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Surgery For Long-Term Temporal Headaches: Simplified Methodology Shows Great Results – Whimly
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Surgery For Long-Term Temporal Headaches: Simplified Methodology Shows Great Results

02A revised operative approach may provide a simpler method of the medical procedures for one kind of chronic pain, according to a “Ideas and Improvements” newspaper in the May problem of Vinyl and Reconstructive Surgery(R), the state medical journal of the North american Society of Clear plastic Surgeons (ASPS).

Using an incision formerly made for another purpose, cosmetic surgeons can gain immediate access to the nerves involved with some types of serious temporal headache, in line with the survey by ASPS Member Physician Dr. Ziv M. Peled of Peled COSMETIC SURGERY, SAN FRANCISCO BAY AREA. He expects his new approach will “lower the pub to adoption” of effective medical procedures for patients with this debilitating throbbing headache condition.

Efficient Method of Surgery for Chronic Temporal Headache

03Lately, surgery has surfaced as an efficient treatment option for decided on patients with persistent, severe headaches. Produced by plastic cosmetic surgeons who pointed out that some migraine patients acquired fewer head pain after aesthetic forehead-lift, these methods address “cause sites” associated with certain headache habits.

Severe temporal head pain can derive from muscle spasms or enlarged arteries adding pressure on specific nerves on the area of the head–specifically, the zygomaticotemporal branch of the trigeminal nerve (ZTBTN) and sometimes the auriculotemporal nerve (ATN). Of these operative procedures, cosmetic surgeons seek to alleviate pressure on these nerves or even to detach the nerves to be able to avoid them from triggering future problems.

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The strategy is a fresh use of a strategy that many doctors are already acquainted with: the Gillies incision, used for medical repair of cheekbone fractures. Dr. Peled discovered that this brief incision, put in the temple behind the hairline, provides immediate access to the ZTBTN and ATN. He describes his initial experience with the new approach in 19 patients.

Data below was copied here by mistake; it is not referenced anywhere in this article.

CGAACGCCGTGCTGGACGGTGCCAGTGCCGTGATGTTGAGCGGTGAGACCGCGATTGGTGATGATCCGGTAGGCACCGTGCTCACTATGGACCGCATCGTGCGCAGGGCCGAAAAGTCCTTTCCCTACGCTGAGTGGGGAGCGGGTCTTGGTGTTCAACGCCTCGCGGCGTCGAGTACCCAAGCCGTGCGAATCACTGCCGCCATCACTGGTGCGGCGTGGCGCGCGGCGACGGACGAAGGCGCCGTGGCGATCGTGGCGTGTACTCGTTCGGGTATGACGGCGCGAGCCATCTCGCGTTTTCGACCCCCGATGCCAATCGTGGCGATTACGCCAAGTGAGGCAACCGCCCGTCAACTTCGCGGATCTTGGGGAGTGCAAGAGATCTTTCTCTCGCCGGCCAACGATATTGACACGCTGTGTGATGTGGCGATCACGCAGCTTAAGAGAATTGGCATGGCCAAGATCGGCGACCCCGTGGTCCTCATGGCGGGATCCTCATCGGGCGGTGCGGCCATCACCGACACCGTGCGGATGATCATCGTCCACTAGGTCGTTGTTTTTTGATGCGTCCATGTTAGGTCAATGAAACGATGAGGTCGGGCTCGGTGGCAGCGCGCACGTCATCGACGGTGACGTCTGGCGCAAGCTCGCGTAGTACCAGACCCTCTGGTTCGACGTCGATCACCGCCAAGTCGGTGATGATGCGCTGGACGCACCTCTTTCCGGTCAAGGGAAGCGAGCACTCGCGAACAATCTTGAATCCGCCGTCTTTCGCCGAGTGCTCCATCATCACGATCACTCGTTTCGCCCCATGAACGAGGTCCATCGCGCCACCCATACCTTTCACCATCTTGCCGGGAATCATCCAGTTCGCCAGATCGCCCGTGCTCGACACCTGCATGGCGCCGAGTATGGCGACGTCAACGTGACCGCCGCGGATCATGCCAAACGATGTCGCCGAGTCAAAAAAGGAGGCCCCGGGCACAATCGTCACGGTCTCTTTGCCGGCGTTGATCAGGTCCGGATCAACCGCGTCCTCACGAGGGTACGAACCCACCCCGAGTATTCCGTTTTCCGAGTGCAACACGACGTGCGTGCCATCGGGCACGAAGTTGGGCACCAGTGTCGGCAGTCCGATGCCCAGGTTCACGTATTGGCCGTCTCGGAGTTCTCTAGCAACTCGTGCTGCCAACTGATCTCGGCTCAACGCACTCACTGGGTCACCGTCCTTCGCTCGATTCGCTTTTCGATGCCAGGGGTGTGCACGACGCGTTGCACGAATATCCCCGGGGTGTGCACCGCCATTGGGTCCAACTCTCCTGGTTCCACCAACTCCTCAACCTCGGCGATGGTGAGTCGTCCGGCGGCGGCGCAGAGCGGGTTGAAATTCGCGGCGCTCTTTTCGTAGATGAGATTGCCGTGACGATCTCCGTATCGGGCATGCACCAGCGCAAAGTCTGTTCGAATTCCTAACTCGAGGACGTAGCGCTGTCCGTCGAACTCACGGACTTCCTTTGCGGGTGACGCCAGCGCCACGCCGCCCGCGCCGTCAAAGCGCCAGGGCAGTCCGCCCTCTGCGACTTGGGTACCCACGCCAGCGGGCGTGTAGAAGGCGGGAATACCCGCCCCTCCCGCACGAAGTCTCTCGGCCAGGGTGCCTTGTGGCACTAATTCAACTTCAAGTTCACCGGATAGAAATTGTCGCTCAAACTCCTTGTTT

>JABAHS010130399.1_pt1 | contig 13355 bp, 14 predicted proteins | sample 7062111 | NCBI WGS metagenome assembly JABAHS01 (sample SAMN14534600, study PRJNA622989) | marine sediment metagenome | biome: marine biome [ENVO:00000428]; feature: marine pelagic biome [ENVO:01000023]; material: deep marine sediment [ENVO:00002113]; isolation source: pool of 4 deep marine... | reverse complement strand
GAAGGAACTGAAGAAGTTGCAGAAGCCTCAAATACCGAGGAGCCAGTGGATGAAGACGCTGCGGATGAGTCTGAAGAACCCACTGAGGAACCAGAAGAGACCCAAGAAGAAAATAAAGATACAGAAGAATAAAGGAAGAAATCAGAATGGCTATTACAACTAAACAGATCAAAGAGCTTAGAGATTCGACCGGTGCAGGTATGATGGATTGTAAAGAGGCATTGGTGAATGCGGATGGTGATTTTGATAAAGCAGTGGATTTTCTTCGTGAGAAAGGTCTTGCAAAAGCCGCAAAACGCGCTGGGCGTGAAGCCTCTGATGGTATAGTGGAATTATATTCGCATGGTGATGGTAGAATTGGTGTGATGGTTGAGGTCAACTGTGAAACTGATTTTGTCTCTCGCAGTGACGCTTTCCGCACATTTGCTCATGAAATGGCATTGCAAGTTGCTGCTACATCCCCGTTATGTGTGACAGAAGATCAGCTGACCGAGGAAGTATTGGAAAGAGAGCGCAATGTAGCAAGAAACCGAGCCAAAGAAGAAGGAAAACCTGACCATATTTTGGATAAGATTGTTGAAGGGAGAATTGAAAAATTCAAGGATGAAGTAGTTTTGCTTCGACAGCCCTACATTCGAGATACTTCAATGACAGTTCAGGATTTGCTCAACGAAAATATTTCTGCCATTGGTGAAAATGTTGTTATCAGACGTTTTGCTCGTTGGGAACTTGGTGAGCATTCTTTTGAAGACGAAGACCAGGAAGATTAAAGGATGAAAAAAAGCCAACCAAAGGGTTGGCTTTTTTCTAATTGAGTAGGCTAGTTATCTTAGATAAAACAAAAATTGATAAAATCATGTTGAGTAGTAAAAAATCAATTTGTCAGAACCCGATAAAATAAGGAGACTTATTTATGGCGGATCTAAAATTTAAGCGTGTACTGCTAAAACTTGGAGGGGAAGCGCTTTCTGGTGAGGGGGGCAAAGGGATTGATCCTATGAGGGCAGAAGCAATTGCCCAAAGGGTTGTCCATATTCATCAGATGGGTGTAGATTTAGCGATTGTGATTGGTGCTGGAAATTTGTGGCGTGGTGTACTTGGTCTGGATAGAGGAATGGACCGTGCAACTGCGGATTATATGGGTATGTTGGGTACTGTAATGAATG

05All patients experienced chronic temporal head pain that didn’t improve with medications. In addition they acquired a positive consequence on preoperative testing–either treatment of botulinum toxin (Botox) to briefly obstruct muscle activity, or local anesthetics to obstruct the included nerve briefly. Before and after surgery, headache symptoms were assessed by using a standard score, the Migraine Headache Index (MHI).

As in prior studies, surgery provided significant rest from chronic temporal head pain. Average MHI credit score lowered from about 132 details before surgery to 52 details afterward. On the 19 patients, 16 acquired at least a 50 percent decrease in headache symptoms.

It’s unclear why the three left over patients didn’t have good improvement, although Dr. Peled records that two of the three possessed had temporal head aches for many years before surgery. Nothing of the patients experienced problems, and there is little if any noticeable scarring.

07The experience helps an evergrowing body of research demonstrating good benefits with surgery for chronic temporal head aches. Most recently, a report in Vinyl & Reconstructive Surgery reported similar results if the nerve is disconnected or decompressed. However, earlier studies have used more technical methods to gain access to the ZTBTN theoretically.

The simplified procedure using the Gillies incision combines the features of other methods to chronic temporal frustration surgery while lessening the negatives, Dr. Peled thinks. He reviews, “That is a straightforward approach and effective method that could make it easier for vinyl surgeons to look at and offer operative options for patients with this incapacitating condition.”

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